Before discussing the issue of PFAS contamination in biosolids, let’s review the basics of PFAS and their challenges. PFAS (poly- and perfluoroalkyl substances) are a group of chemicals known for their unique properties. They impart oil and water repellency, temperature resistance, and friction reduction to materials. These compounds have been used for decades in consumer products such as stain- and water-repellent fabrics, nonstick cooking products, cleaning products, and fire-fighting foams. While these properties are beneficial in many applications, the environmental impacts of this class of compounds have been a source of growing concern in the last 10-20 years. Research has shown that these compounds are persistent, bioaccumulative, and toxic to humans and other species at very low concentrations. Research has linked some PFAS to a range of adverse health effects. These include reproductive, developmental, and immune system toxicity as well as impacts on the liver. Due to their complexity, mobility, and stability, these compounds pose significant environmental challenges to environmental managers worldwide
Concerns of PFAS in Biosolids
Due to the concerns about human health impacts, in 2016, the U.S. Environmental Protection Agency (USEPA) issued a drinking water lifetime health advisory under the Safe Drinking Water Act (SDWA) of 70 parts per trillion for two specific PFAS compounds, perfluorooctanoic acid (PFOA) and perfluorooctanoic sulfate (PFOS). Because this limit is a health advisory, it is not enforceable by USEPA. However, federal legislation is in progress that will require USEPA to establish enforceable drinking water limits for PFOA and PFOS under the SDWA, although many states are already acting.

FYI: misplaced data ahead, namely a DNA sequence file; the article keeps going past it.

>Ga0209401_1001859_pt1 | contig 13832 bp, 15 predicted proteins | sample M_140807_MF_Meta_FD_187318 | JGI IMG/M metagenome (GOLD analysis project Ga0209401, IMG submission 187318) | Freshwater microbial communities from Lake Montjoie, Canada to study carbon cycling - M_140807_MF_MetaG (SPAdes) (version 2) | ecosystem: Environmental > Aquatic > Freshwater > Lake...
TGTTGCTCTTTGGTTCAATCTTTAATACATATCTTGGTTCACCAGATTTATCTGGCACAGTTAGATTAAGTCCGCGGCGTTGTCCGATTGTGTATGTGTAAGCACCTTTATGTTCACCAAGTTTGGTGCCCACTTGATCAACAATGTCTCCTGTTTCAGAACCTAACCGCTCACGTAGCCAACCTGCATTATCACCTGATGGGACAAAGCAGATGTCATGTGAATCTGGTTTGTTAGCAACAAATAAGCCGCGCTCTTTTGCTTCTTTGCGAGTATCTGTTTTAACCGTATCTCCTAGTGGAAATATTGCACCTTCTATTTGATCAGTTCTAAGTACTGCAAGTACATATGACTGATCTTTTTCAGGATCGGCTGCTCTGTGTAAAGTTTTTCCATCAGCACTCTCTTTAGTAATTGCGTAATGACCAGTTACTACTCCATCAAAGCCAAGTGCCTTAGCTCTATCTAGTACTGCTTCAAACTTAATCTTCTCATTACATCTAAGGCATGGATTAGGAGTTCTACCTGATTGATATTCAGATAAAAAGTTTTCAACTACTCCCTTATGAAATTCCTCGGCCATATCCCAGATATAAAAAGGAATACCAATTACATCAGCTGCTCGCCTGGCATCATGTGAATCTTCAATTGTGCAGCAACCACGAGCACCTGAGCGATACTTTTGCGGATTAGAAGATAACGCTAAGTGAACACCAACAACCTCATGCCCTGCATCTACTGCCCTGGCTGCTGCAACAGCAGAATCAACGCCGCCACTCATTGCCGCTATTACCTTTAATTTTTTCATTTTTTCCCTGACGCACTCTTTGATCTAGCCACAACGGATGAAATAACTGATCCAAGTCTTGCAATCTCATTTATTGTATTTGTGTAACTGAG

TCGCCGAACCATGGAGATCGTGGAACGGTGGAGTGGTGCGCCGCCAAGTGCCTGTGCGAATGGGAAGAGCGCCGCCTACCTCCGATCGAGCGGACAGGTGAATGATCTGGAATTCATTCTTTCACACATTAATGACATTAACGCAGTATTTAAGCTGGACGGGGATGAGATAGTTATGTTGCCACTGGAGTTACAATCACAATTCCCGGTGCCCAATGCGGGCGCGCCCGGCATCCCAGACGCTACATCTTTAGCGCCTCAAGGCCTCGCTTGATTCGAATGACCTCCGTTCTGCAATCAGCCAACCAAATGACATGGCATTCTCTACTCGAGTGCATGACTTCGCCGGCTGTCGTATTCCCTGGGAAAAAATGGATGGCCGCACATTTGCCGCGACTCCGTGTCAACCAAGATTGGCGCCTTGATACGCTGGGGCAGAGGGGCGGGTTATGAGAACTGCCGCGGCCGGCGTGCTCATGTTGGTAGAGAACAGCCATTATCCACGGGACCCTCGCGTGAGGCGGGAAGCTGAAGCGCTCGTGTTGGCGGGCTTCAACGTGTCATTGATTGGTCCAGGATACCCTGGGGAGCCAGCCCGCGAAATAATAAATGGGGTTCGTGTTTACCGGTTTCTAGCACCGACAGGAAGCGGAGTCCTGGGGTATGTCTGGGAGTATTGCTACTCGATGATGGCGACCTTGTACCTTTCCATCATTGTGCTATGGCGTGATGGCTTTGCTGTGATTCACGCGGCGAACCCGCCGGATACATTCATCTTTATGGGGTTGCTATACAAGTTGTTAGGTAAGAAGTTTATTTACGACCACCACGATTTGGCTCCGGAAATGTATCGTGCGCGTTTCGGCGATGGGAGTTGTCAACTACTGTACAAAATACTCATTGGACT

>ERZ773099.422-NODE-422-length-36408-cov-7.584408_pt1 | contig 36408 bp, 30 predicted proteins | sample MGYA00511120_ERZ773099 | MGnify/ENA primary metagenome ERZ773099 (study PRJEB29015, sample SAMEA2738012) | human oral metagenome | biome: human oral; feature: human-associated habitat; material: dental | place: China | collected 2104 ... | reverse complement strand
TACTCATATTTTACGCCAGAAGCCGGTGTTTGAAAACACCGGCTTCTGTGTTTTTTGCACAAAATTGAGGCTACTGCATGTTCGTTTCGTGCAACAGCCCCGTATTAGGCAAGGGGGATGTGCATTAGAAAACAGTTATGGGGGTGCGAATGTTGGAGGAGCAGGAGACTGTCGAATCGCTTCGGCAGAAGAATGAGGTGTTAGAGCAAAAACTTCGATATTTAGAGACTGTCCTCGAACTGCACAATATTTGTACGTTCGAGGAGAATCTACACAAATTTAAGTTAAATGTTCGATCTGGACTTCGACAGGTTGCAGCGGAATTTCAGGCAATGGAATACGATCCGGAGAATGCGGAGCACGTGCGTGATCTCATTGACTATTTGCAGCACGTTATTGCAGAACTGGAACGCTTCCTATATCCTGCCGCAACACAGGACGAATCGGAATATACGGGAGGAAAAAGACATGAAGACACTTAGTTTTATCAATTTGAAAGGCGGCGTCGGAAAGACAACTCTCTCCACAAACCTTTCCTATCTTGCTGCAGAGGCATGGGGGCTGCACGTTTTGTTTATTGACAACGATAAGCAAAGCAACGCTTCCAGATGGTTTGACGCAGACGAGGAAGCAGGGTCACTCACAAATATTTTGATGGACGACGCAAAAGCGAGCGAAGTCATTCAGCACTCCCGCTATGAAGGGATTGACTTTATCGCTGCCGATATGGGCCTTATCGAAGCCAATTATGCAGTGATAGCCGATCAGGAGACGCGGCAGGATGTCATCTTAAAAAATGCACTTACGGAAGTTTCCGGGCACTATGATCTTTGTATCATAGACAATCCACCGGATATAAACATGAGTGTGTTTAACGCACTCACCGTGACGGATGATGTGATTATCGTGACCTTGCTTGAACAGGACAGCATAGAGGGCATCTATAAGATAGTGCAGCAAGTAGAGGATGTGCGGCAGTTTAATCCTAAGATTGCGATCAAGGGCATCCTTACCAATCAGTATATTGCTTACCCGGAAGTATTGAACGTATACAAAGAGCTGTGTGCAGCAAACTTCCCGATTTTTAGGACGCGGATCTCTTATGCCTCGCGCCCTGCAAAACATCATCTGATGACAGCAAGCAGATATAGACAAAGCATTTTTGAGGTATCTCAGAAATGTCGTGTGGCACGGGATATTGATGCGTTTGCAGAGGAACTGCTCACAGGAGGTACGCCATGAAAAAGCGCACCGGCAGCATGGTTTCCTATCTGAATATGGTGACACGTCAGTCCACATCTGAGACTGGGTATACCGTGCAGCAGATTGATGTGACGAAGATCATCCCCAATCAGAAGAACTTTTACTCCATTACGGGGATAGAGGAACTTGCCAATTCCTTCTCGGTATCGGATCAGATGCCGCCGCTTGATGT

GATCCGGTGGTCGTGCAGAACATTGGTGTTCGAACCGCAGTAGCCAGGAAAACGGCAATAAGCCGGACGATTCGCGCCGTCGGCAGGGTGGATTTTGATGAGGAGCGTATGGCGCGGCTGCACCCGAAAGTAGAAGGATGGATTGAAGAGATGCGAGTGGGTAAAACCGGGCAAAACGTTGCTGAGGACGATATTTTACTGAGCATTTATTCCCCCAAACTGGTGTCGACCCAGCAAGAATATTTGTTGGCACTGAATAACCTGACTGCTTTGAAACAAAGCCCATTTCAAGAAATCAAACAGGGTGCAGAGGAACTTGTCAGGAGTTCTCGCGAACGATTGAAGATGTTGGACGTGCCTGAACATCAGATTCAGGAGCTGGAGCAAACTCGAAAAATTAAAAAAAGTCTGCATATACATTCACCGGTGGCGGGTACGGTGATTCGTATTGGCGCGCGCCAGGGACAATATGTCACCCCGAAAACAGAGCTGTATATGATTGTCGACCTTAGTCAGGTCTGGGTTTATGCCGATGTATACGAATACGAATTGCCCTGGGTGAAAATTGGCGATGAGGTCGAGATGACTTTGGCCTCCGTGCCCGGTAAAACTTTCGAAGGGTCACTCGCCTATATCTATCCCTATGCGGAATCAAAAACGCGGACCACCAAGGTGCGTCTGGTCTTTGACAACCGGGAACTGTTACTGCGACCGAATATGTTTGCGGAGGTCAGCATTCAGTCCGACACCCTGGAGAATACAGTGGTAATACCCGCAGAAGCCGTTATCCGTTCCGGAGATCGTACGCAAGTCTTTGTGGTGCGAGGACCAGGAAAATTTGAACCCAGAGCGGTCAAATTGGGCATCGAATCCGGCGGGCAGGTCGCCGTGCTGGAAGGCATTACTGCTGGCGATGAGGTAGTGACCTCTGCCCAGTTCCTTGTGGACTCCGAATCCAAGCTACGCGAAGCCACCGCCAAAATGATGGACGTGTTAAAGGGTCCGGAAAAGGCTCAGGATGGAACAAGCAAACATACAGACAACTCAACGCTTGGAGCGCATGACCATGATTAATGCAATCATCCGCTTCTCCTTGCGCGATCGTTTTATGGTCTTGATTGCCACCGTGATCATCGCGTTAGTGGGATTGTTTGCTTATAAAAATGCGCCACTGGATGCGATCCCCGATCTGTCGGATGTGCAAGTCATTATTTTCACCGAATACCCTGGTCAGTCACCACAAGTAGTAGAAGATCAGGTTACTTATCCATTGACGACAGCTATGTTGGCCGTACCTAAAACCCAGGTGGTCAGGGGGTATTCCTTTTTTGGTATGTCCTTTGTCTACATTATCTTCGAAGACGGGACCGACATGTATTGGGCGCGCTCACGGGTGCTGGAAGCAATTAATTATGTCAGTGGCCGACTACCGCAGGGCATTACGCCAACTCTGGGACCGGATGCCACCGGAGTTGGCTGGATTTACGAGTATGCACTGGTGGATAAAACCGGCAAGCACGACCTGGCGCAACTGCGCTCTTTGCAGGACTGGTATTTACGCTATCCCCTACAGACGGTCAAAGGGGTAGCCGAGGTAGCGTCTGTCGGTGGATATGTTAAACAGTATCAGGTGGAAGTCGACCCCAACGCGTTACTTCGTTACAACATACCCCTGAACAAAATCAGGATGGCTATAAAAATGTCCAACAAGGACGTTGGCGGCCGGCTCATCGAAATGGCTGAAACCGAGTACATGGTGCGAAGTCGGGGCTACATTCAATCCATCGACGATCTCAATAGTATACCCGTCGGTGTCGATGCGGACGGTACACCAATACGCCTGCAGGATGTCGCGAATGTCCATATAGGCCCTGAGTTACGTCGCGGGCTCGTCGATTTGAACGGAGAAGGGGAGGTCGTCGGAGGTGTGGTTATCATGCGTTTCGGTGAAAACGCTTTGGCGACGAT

Because of their chemical nature, PFAS will collect and concentrate in biosolids and have, in fact, been widely detected in municipal biosolids, likely as a result of their use in consumer products. Because 50% of biosolids produced in the U.S. are applied to agricultural land as fertilizer, this presents another exposure source of PFAS when crops and animals raised on these lands uptake and concentrate the PFAS. In Maine, a dairy farmer was forced to shut down after sludge that spread over his land was linked to high levels of PFAS in the milk his cows produced. Although USEPA has not limited PFAS in fertilizer or developed a standard for PFAS for this type of application, many states are examining the issue. Based on sludge tests at 41 wastewater treatment plants, Michigan ordered several farmers to stop distributing their biosolids to crops.
Maine enacted a moratorium on land application of biosolids in March 2019. However, in April, the state permitted continued distribution of biosolids in compost products. Massachusetts is requiring testing of biosolids for PFAS as part of their normal land application permit renewal process. New Hampshire is working with the U.S. Geological Survey on a soil study, from which the results will help them set a standard.
The growing concern over PFAS contamination and distribution means that more and more states will require sampling of biosolids. For help with sampling or determining your state’s recommendations or to discuss emerging information, please contact Chrisie Brown at firstname.lastname@example.org or Lisa Novosat Gradert at email@example.com, or call our toll-free number at 800-940-4025.
For more information on PFAS, visit: https://www.enviroscienceinc.com/services/laboratory-analysis/pfas-services/